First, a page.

Dual-core, quad-core, octo-core? Is this Samsung’s roadmap for the Galaxy S series? It might just be, if we are to trust a recent report from Korean media.
The Korea Times, a respected outlet that has provided inside scoops on Samsung before, has published a report on the business outlook of the two top-tier semiconductor manufacturers in South Korea, Samsung and SK hynix. Most of the report is quite bland, but buried at the bottom is this gem:
“The world’s largest electronics maker by revenue plans to unveil a new AP based on ARM’s big.LITTLE processing that will realize an octo-core processor to be used in the Galaxy SIV.”
Wow, let’s back up a little. What is big.LITTLE? How could Samsung fit eight cores into one slab of silicon? And, is it even remotely possible that we’ll see an octo-core chip on the Galaxy S4?
ARM revealed that the first devices featuring its new big.LITTLE architecture would come out in 2013 with early production runs scheduled for the end of 2012. ARM didn’t specify which chip manufacturer will break ground.
big.LITTLE chips bring together a set of fast Cortex A15 cores with a set of Cortex A7 cores running at lower speeds. Why this peculiar setup? To get the best of two worlds. The Cortex A15 cores are powerful, but they are demanding on the battery, while the slower Cortex A7 cores are much more energy efficient, so better suited for lightweight tasks that are common on mobile platforms.
Here’s the spiel: when the device requires substantial computing power, the A15 cores are throttled. As soon as the load eases, the energy-saving A7 cores take over. It’s like having a car with two engines – a big gas-guzzler for cruising down the highway, and a small 1-liter one for driving through city traffic.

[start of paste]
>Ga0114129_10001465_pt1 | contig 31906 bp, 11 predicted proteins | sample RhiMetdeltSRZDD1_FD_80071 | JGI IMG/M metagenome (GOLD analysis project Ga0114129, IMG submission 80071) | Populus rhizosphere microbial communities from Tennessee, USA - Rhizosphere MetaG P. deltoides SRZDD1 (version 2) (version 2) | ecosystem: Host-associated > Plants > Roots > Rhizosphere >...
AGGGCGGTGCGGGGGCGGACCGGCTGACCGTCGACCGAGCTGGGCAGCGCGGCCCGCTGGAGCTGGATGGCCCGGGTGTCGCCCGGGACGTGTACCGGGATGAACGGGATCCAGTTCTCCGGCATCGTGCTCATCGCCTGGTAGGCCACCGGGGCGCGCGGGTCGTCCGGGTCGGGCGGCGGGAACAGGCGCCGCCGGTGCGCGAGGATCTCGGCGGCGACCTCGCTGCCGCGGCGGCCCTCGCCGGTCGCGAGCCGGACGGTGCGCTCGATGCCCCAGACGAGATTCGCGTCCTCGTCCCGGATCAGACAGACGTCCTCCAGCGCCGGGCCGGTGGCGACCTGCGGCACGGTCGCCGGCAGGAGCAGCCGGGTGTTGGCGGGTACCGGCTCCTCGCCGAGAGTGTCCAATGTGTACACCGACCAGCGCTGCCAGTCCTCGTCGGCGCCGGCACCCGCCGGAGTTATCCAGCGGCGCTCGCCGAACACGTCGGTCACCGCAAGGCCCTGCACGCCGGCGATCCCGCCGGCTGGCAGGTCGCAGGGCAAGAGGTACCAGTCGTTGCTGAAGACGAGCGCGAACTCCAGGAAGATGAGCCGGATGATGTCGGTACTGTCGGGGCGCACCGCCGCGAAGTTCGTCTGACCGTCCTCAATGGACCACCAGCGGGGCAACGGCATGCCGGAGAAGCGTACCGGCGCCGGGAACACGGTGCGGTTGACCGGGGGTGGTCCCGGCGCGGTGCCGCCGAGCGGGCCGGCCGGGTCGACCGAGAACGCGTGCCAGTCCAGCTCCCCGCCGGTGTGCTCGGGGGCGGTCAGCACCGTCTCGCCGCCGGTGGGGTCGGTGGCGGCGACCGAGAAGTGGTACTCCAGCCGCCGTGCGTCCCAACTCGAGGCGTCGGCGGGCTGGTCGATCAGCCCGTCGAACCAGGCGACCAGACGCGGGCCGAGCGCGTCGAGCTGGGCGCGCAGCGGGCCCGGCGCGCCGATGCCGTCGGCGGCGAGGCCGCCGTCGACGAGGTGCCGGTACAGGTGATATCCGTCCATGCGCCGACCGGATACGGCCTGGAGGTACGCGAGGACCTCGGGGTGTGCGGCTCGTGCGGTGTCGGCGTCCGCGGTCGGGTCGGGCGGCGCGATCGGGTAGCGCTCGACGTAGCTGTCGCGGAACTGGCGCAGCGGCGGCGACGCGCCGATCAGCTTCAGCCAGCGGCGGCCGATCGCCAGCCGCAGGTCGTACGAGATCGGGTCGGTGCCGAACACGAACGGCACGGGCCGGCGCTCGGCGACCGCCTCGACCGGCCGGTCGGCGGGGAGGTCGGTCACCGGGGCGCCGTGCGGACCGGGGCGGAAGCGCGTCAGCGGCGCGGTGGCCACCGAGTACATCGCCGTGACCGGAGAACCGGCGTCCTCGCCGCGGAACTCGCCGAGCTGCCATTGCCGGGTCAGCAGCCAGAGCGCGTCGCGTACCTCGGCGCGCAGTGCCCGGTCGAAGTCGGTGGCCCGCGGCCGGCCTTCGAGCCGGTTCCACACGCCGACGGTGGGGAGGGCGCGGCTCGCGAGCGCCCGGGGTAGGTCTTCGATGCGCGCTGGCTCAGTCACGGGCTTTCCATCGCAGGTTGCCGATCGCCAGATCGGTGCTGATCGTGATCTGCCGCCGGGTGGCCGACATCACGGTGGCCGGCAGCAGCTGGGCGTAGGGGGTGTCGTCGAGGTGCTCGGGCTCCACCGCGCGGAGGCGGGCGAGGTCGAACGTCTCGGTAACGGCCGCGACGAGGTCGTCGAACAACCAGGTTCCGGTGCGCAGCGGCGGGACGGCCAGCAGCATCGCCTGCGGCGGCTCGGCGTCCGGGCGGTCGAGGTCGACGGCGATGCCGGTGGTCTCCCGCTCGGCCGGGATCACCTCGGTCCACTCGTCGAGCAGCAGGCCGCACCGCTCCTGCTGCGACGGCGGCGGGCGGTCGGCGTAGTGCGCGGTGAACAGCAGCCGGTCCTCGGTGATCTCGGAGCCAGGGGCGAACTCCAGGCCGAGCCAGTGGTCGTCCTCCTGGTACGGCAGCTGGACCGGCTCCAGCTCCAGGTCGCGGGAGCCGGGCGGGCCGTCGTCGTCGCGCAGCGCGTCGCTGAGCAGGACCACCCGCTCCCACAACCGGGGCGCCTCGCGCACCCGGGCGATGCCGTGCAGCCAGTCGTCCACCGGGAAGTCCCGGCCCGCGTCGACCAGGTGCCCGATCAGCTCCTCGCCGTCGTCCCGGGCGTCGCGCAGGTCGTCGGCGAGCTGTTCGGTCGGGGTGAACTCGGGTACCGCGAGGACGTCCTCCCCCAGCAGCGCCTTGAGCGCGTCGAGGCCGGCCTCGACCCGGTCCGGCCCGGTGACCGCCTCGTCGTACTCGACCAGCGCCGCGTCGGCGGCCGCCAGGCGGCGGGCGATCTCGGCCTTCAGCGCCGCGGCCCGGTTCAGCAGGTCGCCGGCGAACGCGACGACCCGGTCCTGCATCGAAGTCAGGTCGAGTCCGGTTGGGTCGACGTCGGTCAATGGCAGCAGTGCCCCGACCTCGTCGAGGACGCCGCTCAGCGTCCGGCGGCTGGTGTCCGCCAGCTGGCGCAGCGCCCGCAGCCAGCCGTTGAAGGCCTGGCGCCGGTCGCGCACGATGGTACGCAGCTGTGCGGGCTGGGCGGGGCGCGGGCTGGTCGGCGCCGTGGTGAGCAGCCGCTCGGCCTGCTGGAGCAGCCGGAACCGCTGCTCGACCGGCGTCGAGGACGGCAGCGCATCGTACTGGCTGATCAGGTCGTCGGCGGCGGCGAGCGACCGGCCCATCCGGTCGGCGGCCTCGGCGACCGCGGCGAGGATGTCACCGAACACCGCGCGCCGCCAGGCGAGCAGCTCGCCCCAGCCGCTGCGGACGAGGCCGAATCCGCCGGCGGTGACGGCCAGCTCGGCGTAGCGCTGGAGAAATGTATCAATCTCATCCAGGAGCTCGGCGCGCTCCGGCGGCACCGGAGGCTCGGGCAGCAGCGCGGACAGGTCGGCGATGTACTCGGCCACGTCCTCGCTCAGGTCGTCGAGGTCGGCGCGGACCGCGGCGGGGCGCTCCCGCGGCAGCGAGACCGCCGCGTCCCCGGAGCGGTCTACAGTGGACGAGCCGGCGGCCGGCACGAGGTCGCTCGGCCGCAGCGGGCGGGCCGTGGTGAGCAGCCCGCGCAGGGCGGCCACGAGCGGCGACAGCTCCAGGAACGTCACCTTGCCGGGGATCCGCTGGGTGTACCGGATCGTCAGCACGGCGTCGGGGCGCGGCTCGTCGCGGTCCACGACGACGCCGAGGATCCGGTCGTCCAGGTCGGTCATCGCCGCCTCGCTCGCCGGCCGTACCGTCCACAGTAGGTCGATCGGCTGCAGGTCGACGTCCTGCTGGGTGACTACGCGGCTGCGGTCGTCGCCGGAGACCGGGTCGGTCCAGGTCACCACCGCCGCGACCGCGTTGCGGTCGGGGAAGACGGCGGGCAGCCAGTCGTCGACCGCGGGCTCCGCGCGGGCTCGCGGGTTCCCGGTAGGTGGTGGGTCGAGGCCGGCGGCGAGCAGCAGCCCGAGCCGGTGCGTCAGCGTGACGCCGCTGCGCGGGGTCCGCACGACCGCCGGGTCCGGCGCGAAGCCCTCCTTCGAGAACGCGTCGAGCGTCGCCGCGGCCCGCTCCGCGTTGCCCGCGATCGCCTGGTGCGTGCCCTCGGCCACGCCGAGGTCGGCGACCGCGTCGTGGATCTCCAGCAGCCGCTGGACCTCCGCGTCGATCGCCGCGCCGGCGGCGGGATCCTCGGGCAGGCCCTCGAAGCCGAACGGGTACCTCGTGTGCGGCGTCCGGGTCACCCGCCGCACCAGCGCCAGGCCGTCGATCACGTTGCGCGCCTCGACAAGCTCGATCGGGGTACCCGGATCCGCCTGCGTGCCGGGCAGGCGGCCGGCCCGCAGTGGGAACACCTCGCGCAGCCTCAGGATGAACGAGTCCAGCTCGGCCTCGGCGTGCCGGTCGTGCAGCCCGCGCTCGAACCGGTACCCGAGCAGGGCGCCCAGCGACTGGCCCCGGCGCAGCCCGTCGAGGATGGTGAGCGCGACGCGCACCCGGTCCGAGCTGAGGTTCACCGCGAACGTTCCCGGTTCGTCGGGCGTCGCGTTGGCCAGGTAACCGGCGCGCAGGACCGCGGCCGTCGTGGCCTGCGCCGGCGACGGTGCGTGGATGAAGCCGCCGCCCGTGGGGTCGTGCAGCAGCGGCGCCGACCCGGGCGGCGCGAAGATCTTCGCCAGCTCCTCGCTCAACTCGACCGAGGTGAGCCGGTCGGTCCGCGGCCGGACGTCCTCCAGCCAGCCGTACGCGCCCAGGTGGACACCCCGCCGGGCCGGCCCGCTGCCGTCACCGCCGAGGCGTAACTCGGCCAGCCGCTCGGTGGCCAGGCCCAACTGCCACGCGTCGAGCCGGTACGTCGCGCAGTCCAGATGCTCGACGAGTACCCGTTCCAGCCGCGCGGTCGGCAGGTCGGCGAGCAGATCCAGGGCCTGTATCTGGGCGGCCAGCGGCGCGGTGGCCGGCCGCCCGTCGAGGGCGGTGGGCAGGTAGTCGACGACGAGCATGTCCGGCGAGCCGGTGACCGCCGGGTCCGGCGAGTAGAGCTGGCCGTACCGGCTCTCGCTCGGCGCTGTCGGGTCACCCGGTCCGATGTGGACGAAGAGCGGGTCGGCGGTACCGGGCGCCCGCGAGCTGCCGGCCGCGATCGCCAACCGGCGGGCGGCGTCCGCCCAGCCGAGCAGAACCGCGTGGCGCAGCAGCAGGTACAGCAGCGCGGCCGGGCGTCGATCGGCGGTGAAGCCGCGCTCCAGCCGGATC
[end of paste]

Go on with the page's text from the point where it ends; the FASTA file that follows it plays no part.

In theory, you can have various configurations, like two power cores and four efficient cores, but it’s likely that the first generation big.LITTLE chips will feature symmetrical configurations (2+2 or 4+4).
If all this sounds familiar, it’s because you’ve seen the same approach on Nvidia’s Tegra 3 chips, which come with four “regular” cores, plus a slower one that kicks in when energy efficiency is more important than processing speed.
According to the industry publication EE Times, Samsung will present the very first big.LITTLE CPU at an industry conference in February.
The report says that the chip will feature an octo-core configuration composed of four Cortex A15 chips clocked at 1.8GHz with 2MB L2 cache, and four Cortex A7 cores running at 1.2GHz and tuned for energy consumption. Both clusters are built on 28nm technology.
Most rumors that we’ve heard so far about the Galaxy S4 suggest that the device will be unveiled at the Mobile World Congress, which will take place in Barcelona at the end of February.
Samsung is supposedly trying to have its flagship product in stores earlier than next year, when the Galaxy S3 was announced at the beginning of May and launched at the beginning of June.